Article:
The internet has enabled the shortening of the supply chain at every level. Customers can buy from farms, florists can buy from farms, wholesalers can sell retail, event companies can buy from manufacturers. There is now a whole matrix of competing options.

The internet has also brought a world of competitors right to the door of every business. The challenge is how to adapt to this.


Trend 9: New Freight Networks

But there is also another major trend that is often missed. In response to all the new distribution options enabled by the internet, whole new freight networks have evolved to service them. Flowers have been a beneficiary of this process as the ability to ship flowers from producer to end customer is now possible. While painful for the participants in the flower business cut out of the chain, the end result for the consumer is better value and more choice.


Flowers grown offshore

Flowers grown offshore. Photo credit: Koshyk


Trend 10: The Economy

The economy is often blamed for all the problems we face. However, while there is no doubt the GFC and its aftermath (maybe it’s a GFCC: “global financial continuing crisis”?) has impacted business in every corner of the globe and impacted discretionary spending more than many other items, I think from all the above it is clear that the GFC is more an accelerator of existing trends rather than the actual cause. People still buy when they are moved to do so and of course, Australians have fared better than most, if not all, other countries during this crisis.


Trend 11: Women Love Flowers

This is actually more of an eternal truth than a trend, but it is always worth keeping front of mind.

Flowers have one big upside. In the many thousands of hours I have spent involved with and discussing flowers with people, I have yet to meet a woman that does not love flowers. Flowers are still used to convey meaning and in this context they are unmatchable.

Therefore, our task as an industry is to figure out how to satisfy that need!  


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Seamus is Tesselaar Flowers' digital marketing manager. He's a creative marketing geek, writer, musician & accidental flower lover. He helps small businesses with websites and web marketing. If you need any help regarding the Tesselaars website you can contact him on


  1. I have worked in IT for a number of years, done websites for many different markets, and now as a florist and small business owner I have to say the floral industry is the absolute worst at using the power of the Internet. As a general rule we are SO far behind the norm. Suppliers that don’t even have email addresses are still perfectly common – hard to believe in this day and age. And the number of florists that actually have their own websites, rather than plugging in to a petals/interflora type option are so small. No wonder customers instantly buy from relay services – that’s pretty much their only option!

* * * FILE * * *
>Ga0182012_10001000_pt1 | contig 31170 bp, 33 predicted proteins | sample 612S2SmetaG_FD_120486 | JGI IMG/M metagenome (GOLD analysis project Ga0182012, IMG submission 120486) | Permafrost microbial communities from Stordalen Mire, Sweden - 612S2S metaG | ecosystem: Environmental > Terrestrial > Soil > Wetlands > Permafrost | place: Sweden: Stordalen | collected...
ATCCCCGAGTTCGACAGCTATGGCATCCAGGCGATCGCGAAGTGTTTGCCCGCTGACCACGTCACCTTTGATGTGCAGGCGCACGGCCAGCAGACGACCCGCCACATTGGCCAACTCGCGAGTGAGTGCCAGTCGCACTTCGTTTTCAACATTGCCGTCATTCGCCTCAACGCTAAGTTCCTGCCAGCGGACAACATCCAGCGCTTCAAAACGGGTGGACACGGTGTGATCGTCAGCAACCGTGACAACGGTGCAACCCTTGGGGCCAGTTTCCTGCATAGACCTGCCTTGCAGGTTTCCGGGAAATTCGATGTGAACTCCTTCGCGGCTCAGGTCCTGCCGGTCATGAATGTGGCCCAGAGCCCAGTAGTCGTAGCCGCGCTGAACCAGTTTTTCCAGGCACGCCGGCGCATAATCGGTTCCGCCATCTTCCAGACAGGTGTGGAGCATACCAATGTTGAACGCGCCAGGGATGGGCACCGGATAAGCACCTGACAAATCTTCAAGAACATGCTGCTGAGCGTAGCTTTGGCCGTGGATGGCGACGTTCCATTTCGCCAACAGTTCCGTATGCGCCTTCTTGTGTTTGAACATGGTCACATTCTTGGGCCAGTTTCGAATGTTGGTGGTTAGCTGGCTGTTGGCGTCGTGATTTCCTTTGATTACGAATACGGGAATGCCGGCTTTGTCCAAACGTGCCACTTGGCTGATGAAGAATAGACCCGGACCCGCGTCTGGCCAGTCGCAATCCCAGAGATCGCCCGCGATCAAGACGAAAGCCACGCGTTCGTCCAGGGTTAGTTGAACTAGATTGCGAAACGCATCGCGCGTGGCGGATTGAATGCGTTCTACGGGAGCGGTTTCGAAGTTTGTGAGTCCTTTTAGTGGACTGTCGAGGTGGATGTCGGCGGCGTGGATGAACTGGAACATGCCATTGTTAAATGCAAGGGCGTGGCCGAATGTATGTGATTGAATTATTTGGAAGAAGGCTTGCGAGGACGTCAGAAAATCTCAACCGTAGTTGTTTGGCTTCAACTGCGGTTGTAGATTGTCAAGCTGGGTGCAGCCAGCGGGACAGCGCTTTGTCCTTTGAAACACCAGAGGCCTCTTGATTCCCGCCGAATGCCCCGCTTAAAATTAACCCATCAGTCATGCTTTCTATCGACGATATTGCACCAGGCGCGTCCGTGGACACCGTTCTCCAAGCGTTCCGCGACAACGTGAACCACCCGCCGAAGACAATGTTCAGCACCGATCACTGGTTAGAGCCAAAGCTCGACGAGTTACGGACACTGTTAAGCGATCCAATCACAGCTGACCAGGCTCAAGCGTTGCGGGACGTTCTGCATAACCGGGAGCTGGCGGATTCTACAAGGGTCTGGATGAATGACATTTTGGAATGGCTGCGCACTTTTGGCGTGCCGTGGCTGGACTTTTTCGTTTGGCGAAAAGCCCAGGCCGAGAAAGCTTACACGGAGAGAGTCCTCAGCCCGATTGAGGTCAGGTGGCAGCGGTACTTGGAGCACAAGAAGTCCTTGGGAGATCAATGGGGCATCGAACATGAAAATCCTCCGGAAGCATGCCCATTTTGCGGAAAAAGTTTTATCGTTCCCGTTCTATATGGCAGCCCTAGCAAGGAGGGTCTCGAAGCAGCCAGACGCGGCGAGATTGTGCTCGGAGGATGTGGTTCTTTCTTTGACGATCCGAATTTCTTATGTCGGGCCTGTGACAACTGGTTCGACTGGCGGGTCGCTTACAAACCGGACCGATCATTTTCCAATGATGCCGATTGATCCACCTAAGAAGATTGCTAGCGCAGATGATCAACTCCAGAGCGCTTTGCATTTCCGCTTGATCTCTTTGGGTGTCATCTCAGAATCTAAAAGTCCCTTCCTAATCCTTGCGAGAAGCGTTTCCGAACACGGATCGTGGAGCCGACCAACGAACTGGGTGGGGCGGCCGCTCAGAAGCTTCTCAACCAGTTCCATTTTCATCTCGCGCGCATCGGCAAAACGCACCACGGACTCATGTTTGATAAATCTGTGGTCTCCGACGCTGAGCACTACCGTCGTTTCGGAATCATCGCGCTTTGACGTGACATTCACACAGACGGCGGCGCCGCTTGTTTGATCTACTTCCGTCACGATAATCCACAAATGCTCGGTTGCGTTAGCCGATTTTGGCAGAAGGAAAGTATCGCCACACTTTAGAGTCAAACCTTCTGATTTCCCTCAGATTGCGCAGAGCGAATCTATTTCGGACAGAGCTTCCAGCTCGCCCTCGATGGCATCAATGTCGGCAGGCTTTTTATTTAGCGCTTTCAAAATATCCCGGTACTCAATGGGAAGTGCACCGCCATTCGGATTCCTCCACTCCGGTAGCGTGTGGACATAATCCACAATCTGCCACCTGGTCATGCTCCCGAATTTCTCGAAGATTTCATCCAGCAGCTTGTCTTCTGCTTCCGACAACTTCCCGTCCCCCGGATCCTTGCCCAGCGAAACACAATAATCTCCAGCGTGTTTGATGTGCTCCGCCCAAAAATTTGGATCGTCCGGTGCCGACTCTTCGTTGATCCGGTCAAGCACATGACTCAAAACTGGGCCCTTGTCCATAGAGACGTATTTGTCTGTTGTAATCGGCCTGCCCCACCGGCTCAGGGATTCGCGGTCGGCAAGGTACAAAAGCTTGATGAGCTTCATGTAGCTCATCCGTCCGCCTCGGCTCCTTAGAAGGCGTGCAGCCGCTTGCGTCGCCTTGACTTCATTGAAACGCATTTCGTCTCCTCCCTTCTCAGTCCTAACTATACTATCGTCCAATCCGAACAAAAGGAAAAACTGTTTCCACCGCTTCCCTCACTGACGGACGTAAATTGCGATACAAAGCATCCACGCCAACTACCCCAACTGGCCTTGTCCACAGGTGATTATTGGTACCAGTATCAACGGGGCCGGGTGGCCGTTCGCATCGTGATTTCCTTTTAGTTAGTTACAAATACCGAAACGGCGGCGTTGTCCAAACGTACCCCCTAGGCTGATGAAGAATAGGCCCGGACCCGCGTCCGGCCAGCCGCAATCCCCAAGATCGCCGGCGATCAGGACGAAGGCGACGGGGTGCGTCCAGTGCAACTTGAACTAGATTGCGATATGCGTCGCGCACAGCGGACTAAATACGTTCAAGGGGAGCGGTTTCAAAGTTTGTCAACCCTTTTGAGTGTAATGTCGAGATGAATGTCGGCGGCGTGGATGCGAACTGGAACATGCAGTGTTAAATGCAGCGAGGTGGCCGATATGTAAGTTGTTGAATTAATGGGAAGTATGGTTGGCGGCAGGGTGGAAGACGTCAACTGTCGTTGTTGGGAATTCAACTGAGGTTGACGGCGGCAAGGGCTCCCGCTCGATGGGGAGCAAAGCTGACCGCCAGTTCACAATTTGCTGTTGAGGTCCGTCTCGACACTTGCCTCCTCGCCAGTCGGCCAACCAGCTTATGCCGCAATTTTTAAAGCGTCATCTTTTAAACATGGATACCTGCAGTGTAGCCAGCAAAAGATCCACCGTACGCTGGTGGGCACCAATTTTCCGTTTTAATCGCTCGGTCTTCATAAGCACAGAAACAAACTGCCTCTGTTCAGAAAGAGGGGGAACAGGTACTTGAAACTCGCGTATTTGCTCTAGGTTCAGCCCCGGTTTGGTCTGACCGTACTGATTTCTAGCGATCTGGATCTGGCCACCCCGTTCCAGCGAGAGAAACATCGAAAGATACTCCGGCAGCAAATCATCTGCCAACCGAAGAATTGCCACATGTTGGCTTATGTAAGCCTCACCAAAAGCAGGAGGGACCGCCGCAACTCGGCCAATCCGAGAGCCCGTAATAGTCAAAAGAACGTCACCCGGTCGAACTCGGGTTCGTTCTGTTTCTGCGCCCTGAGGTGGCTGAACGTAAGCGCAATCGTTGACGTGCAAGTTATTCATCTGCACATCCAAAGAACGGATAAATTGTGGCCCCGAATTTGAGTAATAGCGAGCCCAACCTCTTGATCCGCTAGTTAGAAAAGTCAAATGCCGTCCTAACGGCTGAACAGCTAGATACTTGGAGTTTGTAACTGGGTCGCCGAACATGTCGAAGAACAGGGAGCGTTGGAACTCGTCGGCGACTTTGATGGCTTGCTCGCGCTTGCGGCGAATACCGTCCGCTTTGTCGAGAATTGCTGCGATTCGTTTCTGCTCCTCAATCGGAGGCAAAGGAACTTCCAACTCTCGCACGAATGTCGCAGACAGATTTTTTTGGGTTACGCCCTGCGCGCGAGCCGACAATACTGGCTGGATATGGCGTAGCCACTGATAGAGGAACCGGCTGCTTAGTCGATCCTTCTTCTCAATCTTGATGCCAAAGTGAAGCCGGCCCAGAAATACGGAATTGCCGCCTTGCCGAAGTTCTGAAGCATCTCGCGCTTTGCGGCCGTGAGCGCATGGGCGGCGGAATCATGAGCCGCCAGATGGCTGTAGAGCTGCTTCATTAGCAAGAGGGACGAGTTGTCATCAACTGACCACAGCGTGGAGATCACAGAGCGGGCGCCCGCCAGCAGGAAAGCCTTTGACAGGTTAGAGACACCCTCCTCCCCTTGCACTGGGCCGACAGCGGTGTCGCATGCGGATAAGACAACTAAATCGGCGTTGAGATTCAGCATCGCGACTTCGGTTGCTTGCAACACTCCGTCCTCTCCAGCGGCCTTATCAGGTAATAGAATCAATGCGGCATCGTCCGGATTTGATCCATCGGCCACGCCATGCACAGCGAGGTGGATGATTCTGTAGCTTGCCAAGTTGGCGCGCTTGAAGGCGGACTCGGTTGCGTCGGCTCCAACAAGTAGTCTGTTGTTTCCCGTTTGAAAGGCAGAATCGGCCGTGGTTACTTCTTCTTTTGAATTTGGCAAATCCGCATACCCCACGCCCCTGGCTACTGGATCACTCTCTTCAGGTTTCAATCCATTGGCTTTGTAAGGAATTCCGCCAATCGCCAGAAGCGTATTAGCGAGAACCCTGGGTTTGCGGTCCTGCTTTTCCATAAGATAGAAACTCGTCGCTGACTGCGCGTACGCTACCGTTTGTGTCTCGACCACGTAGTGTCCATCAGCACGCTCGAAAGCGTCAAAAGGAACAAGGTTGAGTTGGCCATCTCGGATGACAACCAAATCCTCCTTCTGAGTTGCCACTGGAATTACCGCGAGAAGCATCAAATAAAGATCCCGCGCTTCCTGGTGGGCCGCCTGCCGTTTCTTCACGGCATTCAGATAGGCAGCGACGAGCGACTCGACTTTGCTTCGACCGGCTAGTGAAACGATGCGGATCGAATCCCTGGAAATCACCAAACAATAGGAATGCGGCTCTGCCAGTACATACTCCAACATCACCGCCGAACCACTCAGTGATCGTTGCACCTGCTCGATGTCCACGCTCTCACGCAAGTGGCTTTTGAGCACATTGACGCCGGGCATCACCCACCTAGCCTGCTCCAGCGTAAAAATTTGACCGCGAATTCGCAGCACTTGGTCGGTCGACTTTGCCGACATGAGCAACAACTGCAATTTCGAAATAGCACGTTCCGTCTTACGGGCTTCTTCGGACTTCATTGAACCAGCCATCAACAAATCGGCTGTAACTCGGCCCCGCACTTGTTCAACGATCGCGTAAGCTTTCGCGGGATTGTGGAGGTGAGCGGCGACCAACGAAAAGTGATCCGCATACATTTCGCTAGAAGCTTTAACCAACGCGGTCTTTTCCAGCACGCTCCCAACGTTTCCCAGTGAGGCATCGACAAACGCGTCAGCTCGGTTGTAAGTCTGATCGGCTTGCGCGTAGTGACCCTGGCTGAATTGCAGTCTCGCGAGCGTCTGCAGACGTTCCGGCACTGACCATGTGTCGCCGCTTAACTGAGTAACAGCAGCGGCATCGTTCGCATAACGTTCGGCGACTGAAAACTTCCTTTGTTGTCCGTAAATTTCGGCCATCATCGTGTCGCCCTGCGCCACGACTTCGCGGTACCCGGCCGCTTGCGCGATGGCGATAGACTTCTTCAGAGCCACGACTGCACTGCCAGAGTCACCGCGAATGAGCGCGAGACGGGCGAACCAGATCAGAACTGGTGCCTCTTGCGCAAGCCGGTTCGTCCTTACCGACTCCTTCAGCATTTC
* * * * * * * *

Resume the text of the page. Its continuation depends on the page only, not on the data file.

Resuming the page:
If we don’t move forward, we are only moving backwards. We can moan all we like about the changing face of retail – but unless we get on board we are truly doomed! Just my humble opinion!

    1. I agree that floricultural participants in Aus are lagging in their online presence and general marketing. Though there are underlying reasons which require time and cultural change.
      Many flower growers are older and do not use email as a primary line of communication.
      As sentimental as flowers are, flower growing is a business. Input costs can be high with labour and energy costs vs ongoing demand from customers to pay less per stem. And so marketing can be perceived as a cost that can be done without, especially if its importance isn’t stressed.
      There are very good growers nationally. I’d hate to see them rezoning because of low demand.

    2. Skye you are totaly right, if florist and retailers dont move ahead with the world, if they dont start moving their business with “mobile” technologies, friendly websites, ” on the go” products..they will be erased by the supermarkets.